Officials should keep out of affordable housing
Updated: 2013-01-05 19:30
BEIJING - Government-subsidized residential projects designed for low-income groups have become another battlefield for the fight against corruption in China.
The latest case involves a former director of the housing administration bureau in a district of Zhengzhou, capital of Henan Province. He and his family own 29 apartments, and 11 are said to fall into the affordable housing category.
Though most families in China's major cities are struggling to buy a single modest apartment, officials have easily amassed dozens and some have taken away housing units specifically intended for disadvantaged groups.
Affordable housing applicants have long outnumbered available units, which are usually sold at a fraction of the local market price, fanning suspicion and murmurs about corruption in the distribution process.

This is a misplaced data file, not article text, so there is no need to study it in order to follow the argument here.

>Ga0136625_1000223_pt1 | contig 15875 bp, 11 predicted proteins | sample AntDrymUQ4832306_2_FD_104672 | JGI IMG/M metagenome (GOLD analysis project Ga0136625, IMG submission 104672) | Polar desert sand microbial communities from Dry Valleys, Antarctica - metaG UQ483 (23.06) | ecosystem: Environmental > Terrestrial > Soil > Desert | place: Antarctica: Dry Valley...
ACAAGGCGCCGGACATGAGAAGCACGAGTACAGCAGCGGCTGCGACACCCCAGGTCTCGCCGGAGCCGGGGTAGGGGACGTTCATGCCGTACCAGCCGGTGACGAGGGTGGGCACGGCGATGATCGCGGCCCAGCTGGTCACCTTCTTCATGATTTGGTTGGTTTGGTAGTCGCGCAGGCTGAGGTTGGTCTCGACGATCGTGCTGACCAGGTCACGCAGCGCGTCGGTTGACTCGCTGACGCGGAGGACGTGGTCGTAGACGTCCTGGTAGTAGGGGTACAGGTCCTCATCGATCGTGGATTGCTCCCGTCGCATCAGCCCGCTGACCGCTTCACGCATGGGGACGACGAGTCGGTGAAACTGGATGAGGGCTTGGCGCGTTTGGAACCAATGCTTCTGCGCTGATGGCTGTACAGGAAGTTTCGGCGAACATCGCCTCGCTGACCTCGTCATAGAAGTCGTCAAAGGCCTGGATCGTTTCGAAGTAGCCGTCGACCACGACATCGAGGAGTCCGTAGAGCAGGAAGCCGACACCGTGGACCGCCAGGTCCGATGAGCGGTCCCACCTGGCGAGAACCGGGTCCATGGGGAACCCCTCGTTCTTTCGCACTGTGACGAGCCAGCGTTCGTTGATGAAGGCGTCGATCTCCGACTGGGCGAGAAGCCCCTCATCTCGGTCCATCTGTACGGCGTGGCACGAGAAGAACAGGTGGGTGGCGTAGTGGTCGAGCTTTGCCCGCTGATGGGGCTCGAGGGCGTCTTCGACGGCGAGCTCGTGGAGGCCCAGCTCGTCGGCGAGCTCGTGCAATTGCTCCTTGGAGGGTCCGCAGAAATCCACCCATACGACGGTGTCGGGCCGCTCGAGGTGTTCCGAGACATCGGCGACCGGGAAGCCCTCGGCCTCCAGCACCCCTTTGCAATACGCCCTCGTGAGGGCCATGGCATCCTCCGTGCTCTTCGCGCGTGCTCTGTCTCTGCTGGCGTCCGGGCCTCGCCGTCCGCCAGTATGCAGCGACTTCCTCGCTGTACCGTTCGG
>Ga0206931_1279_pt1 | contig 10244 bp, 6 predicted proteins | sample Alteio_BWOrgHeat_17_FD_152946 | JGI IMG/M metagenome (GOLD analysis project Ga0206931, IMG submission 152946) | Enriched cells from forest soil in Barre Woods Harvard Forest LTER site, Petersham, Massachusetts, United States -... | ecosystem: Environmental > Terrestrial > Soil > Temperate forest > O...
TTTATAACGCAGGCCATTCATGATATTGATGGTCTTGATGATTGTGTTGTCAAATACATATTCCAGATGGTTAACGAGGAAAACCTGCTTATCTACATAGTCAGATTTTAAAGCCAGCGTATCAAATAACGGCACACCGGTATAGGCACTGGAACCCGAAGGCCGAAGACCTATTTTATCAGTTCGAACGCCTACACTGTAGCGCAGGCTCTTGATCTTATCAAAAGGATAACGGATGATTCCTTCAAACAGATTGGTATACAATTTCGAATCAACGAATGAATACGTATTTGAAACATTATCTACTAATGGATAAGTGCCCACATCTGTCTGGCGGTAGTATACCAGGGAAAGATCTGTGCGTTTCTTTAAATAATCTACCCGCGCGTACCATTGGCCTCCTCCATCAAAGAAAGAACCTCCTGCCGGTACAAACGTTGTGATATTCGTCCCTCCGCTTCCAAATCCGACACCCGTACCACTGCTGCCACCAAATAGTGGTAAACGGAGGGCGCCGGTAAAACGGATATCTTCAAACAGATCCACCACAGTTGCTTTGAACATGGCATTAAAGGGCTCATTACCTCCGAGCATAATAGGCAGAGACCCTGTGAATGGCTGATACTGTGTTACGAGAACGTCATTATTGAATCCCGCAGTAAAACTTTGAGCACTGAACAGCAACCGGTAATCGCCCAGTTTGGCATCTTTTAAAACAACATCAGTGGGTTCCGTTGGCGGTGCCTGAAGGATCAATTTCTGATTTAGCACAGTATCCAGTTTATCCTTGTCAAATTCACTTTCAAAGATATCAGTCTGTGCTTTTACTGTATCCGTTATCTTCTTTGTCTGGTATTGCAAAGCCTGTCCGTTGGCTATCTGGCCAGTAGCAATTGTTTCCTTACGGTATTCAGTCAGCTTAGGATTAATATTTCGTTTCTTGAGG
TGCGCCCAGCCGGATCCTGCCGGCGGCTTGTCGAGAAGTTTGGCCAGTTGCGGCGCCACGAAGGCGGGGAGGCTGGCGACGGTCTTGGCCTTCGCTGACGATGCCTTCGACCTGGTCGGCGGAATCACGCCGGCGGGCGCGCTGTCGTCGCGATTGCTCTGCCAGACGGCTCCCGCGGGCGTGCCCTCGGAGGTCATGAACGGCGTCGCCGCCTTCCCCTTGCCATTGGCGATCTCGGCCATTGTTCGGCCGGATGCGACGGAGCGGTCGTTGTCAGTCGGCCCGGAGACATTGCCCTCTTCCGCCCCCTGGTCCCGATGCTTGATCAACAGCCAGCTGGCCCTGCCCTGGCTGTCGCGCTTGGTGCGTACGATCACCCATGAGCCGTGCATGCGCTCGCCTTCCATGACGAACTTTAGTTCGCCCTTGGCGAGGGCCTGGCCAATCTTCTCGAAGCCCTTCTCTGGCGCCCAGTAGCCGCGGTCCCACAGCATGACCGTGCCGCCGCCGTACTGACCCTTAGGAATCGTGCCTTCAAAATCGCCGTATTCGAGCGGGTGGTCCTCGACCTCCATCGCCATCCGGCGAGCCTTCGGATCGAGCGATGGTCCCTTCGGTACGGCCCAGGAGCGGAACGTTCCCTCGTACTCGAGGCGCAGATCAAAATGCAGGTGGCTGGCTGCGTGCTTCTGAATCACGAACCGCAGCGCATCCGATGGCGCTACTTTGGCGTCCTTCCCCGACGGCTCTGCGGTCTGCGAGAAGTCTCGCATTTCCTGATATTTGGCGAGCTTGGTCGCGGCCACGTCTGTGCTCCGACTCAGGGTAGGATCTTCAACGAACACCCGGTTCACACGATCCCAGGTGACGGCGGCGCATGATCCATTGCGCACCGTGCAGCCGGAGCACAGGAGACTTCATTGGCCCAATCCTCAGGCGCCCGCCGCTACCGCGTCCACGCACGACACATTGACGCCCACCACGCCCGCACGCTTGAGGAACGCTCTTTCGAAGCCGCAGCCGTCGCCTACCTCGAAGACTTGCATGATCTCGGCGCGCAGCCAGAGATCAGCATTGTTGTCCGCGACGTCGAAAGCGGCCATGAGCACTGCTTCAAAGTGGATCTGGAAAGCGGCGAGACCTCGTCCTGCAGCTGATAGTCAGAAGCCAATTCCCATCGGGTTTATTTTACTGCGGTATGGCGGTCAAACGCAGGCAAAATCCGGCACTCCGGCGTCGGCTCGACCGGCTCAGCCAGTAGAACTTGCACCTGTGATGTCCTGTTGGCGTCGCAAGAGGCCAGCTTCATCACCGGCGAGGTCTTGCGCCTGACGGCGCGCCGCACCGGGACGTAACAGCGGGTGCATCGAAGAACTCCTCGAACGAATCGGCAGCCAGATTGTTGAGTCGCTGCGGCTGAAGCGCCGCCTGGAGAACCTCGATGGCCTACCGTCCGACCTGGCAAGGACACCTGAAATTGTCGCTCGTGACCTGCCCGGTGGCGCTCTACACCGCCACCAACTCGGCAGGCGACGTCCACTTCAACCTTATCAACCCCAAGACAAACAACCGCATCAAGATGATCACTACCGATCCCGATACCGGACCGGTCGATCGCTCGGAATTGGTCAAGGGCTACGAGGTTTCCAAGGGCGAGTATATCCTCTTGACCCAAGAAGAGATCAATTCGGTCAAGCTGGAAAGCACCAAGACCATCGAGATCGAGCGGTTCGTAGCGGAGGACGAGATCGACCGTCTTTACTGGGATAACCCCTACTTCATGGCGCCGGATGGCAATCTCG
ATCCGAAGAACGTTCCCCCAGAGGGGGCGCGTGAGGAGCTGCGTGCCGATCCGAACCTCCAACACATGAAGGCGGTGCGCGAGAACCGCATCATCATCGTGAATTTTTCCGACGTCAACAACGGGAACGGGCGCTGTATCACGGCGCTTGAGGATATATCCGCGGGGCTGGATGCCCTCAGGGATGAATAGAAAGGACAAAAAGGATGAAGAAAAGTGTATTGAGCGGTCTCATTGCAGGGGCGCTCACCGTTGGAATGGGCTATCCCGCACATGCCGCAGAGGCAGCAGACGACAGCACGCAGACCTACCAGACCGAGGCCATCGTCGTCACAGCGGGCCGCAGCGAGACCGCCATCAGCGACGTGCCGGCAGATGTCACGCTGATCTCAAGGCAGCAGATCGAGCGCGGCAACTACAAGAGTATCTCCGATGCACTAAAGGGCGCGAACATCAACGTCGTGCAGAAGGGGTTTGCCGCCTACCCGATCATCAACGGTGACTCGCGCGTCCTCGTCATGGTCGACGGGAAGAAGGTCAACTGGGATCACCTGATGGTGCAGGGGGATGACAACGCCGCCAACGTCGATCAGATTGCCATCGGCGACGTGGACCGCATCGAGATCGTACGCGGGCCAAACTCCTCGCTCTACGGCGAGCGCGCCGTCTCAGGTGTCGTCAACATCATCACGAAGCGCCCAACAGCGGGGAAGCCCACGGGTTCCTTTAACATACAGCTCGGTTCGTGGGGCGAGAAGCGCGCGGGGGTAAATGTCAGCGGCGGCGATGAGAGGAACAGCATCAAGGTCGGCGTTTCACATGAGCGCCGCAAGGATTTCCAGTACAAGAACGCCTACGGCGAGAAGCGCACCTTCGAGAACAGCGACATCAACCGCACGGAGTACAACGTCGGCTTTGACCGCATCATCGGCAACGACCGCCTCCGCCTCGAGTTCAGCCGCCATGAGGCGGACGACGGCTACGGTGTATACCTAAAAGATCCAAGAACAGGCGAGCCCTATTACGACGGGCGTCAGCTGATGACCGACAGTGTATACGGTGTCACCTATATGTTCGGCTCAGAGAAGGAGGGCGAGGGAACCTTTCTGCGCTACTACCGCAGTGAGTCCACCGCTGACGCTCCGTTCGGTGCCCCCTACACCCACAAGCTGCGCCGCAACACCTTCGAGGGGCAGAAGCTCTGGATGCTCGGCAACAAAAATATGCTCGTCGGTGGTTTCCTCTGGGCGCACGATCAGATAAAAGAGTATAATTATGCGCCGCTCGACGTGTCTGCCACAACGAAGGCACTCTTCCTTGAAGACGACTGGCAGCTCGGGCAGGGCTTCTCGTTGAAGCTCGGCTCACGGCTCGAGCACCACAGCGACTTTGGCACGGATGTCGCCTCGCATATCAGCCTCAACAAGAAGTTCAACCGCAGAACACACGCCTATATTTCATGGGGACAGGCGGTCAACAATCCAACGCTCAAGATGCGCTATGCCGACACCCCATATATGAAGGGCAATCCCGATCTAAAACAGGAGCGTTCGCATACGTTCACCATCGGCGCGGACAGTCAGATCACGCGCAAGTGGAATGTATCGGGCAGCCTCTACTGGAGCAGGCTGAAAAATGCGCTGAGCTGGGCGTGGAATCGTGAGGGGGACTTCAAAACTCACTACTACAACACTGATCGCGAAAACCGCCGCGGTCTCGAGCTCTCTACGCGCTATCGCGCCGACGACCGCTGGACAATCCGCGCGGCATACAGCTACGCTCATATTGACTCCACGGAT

Given the public's high expectations that low-cost apartments will improve the living conditions of the poor, it has become increasingly urgent for discipline authorities to put more systematic measures in place to stop officials from taking slices of this pie.
Effectively curbing corruption in this field will help consolidate the image of a government resolute in its efforts to protect the people's well-being, as many Chinese have become extremely sensitive to skyrocketing housing prices and any mishandling of housing resources.
To achieve this goal, a much stricter system is needed to restrict the power of any single person in the distribution process of affordable housing units.